I’ve always believed artists are born to be just that, artists. It’s important to have training, a way to work, and whatever tools of the trade one needs. However, when it comes to talent, either you came in with it or you didn’t. Someone who definitely came in with it is Nika Rosa Danilova, aka Zola Jesus. 

Nika is one of the reigning ‘Dark Ladies’ of music. No, I don’t mean Cher impersonators, but a new crop of female musicians like Zohra Atash (Azar Swan), Anna Calvi, Fever Ray, Rykarda Parasol, Dee Dee Penny (Dum Dum Girls), Shipla Raye, and Chelsea Wolfe, etc. who all have a mysterious depth and edge to their work. 

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With the release of her fourth album Taiga, Danilova is again pushing the limits of what defines popular music not only for an audience but also for her own personal revolution and artistic journey. She was kind enough to take time from her present tour and busy schedule to answer a few questions for our BUST readers. Here’s what she had to say. 


What was your first introduction to pop music and who are some of your influences? 

My first exposure to music growing up (outside of what was being played by my parents) was top 40 radio. So, I listened to whatever got heavy airplay in the 90’s: Spice Girls, Britney Spears, Brandy, TLC, etc. In terms of my influences, I think that sort of pop song writing has permeated into my DNA as it was so pervasive in my childhood. 

Do you have a particular system or way you write songs?

Lately I’ve enjoyed writing a cappella. I’ve found that I write best when I’m just wandering around and singing melodies without thinking about them. 


The drums in your music are prevalent and often have a military or tribal feel to them. Is this a conscious choice? 

It's just what I’m drawn to. I like drums that feel visceral and primal. 

Was there a deliberate decision to have more danceable tracks on Taiga? 

Not at all. In fact, I went out of my way to make the songs less danceable. I was, however, very concerned with programming intricate beats with more swing. I wanted to get out of four on the floor and experiment with beats that had more groove. 

Many of your albums and songs have interesting titles like Stridulum, Conatus, 'Hikikiomori', and 'Ixode'. This may sound stupid but are these actual words or made ones that you feel are fitting for each piece?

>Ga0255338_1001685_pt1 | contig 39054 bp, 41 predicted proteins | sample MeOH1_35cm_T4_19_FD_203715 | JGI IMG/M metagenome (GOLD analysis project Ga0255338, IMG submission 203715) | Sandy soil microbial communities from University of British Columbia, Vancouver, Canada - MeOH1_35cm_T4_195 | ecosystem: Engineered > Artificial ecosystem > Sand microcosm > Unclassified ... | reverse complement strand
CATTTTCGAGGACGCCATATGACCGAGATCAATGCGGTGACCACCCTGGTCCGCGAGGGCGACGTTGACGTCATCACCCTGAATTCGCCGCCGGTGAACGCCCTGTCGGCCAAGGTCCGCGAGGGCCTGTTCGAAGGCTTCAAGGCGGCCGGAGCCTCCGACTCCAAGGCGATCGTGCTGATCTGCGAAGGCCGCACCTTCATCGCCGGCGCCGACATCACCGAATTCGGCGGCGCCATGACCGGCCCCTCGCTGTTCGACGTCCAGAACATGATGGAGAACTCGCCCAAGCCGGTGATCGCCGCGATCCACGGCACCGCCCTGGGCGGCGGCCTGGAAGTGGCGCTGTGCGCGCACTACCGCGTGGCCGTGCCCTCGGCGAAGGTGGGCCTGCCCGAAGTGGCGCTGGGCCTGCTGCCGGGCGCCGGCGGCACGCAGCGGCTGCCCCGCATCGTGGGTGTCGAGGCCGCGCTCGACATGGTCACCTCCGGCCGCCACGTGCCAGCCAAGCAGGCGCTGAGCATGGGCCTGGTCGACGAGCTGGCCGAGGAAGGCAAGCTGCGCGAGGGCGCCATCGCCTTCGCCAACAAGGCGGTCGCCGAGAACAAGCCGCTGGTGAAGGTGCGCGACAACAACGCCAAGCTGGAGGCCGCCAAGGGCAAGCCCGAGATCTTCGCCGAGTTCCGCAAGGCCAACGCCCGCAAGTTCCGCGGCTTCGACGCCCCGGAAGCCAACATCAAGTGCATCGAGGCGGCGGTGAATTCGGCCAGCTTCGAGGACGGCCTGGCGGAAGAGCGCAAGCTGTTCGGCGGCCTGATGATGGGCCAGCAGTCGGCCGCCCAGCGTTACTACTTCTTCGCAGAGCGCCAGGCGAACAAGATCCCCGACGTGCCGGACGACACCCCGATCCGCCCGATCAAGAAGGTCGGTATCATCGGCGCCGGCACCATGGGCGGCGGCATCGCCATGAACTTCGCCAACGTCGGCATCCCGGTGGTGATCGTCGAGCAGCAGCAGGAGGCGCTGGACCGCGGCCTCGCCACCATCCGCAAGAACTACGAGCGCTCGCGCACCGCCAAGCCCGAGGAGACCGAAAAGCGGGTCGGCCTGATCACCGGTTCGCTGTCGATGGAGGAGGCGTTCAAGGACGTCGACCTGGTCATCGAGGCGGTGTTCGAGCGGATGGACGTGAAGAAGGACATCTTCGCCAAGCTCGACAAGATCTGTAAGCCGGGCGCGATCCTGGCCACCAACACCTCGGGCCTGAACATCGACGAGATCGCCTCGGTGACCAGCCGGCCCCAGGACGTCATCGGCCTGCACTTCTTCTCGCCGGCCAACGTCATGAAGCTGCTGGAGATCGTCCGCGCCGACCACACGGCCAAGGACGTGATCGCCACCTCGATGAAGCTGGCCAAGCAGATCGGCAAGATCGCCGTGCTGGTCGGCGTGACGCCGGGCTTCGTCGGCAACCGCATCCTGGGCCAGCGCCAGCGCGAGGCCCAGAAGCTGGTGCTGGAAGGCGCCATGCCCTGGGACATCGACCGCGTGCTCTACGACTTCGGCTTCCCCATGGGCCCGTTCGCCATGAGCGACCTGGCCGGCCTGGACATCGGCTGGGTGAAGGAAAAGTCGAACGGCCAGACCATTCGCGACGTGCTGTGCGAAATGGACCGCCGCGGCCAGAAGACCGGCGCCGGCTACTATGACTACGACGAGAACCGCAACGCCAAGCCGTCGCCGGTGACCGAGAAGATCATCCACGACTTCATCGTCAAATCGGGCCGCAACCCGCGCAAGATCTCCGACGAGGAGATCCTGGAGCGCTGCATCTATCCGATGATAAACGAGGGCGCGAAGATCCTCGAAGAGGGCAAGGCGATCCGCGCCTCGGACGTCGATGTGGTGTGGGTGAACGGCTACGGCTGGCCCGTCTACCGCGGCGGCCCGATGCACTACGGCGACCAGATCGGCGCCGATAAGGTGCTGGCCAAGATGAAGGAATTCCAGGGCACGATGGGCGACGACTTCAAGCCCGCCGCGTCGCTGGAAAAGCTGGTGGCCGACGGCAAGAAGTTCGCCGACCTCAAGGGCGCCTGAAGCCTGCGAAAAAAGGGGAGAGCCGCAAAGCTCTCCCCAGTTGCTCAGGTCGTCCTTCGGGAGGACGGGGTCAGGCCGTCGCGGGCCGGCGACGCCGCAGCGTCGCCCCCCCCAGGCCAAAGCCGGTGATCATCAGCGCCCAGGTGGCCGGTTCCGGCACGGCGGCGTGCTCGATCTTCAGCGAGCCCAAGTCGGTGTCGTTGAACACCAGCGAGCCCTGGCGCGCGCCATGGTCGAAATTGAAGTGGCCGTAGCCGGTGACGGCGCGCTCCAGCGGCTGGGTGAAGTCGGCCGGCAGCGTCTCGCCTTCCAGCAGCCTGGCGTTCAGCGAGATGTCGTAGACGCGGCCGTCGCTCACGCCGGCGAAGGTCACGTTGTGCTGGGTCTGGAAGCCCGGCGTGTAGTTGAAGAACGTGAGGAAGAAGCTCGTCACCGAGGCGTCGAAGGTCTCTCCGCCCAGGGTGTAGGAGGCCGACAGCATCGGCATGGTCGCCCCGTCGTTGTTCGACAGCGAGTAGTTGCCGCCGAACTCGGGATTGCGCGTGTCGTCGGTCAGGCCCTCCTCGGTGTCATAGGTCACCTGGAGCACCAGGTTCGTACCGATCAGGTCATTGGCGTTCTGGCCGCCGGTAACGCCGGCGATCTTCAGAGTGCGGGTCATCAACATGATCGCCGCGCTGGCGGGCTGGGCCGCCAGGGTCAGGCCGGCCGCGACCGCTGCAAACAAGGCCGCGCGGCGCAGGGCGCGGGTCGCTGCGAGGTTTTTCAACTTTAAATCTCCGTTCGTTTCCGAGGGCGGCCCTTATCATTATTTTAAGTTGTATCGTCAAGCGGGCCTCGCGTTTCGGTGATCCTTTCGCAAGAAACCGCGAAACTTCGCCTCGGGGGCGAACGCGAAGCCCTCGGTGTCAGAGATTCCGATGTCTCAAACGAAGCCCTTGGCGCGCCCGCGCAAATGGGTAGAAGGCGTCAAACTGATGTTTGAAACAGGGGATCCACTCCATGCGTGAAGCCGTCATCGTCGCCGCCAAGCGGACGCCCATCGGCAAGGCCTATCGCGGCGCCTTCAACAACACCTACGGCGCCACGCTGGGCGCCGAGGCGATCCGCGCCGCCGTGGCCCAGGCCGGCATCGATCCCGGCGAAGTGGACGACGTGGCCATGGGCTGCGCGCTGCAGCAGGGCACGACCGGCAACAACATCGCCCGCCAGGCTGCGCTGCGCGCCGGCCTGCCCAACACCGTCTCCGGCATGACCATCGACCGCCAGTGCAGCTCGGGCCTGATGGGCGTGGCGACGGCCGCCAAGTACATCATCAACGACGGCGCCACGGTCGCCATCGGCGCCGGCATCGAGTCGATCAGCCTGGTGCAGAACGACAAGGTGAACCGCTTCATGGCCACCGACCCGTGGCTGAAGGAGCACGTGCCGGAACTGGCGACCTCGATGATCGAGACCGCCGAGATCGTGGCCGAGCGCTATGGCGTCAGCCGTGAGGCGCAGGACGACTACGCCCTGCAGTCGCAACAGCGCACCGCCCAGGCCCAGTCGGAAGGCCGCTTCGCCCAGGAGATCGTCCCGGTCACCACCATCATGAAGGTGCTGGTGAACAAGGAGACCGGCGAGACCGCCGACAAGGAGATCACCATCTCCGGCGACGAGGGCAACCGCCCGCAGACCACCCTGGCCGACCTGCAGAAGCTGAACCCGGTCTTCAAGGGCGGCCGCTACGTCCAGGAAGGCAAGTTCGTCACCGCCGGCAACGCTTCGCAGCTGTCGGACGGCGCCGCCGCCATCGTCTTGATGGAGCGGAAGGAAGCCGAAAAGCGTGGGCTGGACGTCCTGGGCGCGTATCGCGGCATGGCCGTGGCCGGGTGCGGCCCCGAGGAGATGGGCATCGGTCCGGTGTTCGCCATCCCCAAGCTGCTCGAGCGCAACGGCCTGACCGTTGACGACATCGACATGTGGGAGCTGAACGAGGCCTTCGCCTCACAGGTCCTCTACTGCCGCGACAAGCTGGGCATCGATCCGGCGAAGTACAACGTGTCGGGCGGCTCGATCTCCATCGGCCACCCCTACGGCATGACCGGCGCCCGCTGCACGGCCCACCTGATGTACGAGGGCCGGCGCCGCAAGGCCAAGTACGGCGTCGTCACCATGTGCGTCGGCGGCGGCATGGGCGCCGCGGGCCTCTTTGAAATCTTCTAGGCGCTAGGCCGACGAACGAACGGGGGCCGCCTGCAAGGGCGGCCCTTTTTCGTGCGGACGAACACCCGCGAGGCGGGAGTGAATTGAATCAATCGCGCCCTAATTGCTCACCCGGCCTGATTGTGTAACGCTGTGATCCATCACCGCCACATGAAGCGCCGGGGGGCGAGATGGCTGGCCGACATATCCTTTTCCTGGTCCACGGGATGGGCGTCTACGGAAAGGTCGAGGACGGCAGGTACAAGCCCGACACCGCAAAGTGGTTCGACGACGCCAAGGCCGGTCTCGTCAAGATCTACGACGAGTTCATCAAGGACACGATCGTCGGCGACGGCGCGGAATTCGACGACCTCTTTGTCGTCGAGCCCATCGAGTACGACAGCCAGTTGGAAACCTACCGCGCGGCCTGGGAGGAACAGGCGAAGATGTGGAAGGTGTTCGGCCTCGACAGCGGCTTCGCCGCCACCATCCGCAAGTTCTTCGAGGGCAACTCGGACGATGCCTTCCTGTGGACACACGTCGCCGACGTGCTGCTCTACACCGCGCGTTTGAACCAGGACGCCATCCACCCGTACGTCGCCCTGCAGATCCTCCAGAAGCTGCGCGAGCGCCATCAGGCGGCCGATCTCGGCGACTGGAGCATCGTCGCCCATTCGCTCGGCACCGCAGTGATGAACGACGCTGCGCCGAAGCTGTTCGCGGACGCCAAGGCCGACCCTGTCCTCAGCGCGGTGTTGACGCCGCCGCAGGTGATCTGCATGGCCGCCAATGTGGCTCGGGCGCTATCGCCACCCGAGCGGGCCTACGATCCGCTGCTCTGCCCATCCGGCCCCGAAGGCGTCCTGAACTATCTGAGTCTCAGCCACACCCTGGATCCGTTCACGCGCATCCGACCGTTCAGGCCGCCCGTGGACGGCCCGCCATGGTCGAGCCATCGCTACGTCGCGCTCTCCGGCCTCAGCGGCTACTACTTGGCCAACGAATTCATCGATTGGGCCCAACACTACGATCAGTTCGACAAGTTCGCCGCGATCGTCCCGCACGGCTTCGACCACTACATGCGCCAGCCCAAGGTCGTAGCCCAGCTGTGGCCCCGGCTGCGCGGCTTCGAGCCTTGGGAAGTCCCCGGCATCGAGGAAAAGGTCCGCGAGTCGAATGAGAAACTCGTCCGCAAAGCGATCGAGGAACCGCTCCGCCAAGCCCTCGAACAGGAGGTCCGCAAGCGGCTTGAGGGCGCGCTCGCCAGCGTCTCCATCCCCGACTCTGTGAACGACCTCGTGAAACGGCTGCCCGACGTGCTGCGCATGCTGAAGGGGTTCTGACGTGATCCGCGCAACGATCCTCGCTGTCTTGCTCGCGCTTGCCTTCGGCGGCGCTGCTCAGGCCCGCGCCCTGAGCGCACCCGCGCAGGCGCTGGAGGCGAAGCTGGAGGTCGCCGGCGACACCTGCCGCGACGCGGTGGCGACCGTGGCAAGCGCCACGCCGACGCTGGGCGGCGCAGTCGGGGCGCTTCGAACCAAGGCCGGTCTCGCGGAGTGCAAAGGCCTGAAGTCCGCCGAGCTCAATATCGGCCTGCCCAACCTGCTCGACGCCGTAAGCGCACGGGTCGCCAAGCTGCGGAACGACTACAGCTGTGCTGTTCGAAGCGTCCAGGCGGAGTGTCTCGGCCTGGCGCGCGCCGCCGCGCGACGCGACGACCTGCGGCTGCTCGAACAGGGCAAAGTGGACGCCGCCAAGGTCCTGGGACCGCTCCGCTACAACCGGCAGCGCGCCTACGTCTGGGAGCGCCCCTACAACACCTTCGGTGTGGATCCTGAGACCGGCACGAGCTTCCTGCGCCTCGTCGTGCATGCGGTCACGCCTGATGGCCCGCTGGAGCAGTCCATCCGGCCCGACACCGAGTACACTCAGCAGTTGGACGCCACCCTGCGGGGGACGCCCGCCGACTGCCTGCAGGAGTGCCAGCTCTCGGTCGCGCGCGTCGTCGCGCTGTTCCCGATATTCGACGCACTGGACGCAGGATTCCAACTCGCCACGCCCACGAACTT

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 They are all real words, but abstract enough to be given their own meaning through the song.

How has your operatic vocal training assisted and or influence singing your own stuff?

I’m not sure. My training is deeply embedded in my relationship with my voice, so some of how I sing has been a reaction to my past study. I oscillate between rejecting and embracing the operatic style. Currently I’ve been excited to experiment using that voice more.

Visually you have a great look. I see Japanese and Egyptian influences. Is this your vision or are you aided by anyone to achieve this? Do you still work with Jenni Hensler as a designer/stylist?

Everything about Zola Jesus is my vision. Though I work closely with Jenni Hensler, who helps me bring my ideas to fruition. We work together in an incredibly intuitive way. It’s always very rewarding to work with people who you share such a deep visual connection with. We are both very inspired by Japanese aesthetics, minimalism, and futurism.

 

Do you find most of the women in mainstream pop music present themselves one dimensional?

Mainstream music is unfortunately, purely a conduit for advertising and control of the masses. And sexuality is one of the most instinctive ways to control populations. There are many smart and talented women who have circumvented the system and have broken through into the mainstream without compromising their integrity, but others take the easy route by exploiting their bodies in order to fit into a completely narrow infrastructure that only perpetuates our carnal fixation. I don’t blame humans for being obsessed with sex, as it’s the only thing that keeps us propagating the species. But American mainstream media breeds a completely corrupt relationship with our bodies. To castigate the porn industry, and then force musicians to act like porn stars is baffling.  

Do you think this established look and behavior makes it more difficult for female artists like yourself to get noticed into mainstream media?

I think the first problem is that mainstream media correlates nudity and sexuality with transgression. Sexuality is visceral, physical, innate. Because it’s still rather taboo in our culture, it is the lowest common tool used in order to get attention. Again, I don’t blame the consumer or listener for this problem. I blame a diseased culture that forces people to have a strained, resentful, and therefore slightly obsessed relationship with their sexuality.

 

By Michael Levine. 

All photos courtesy of Emily Korn and MUTE. 

 

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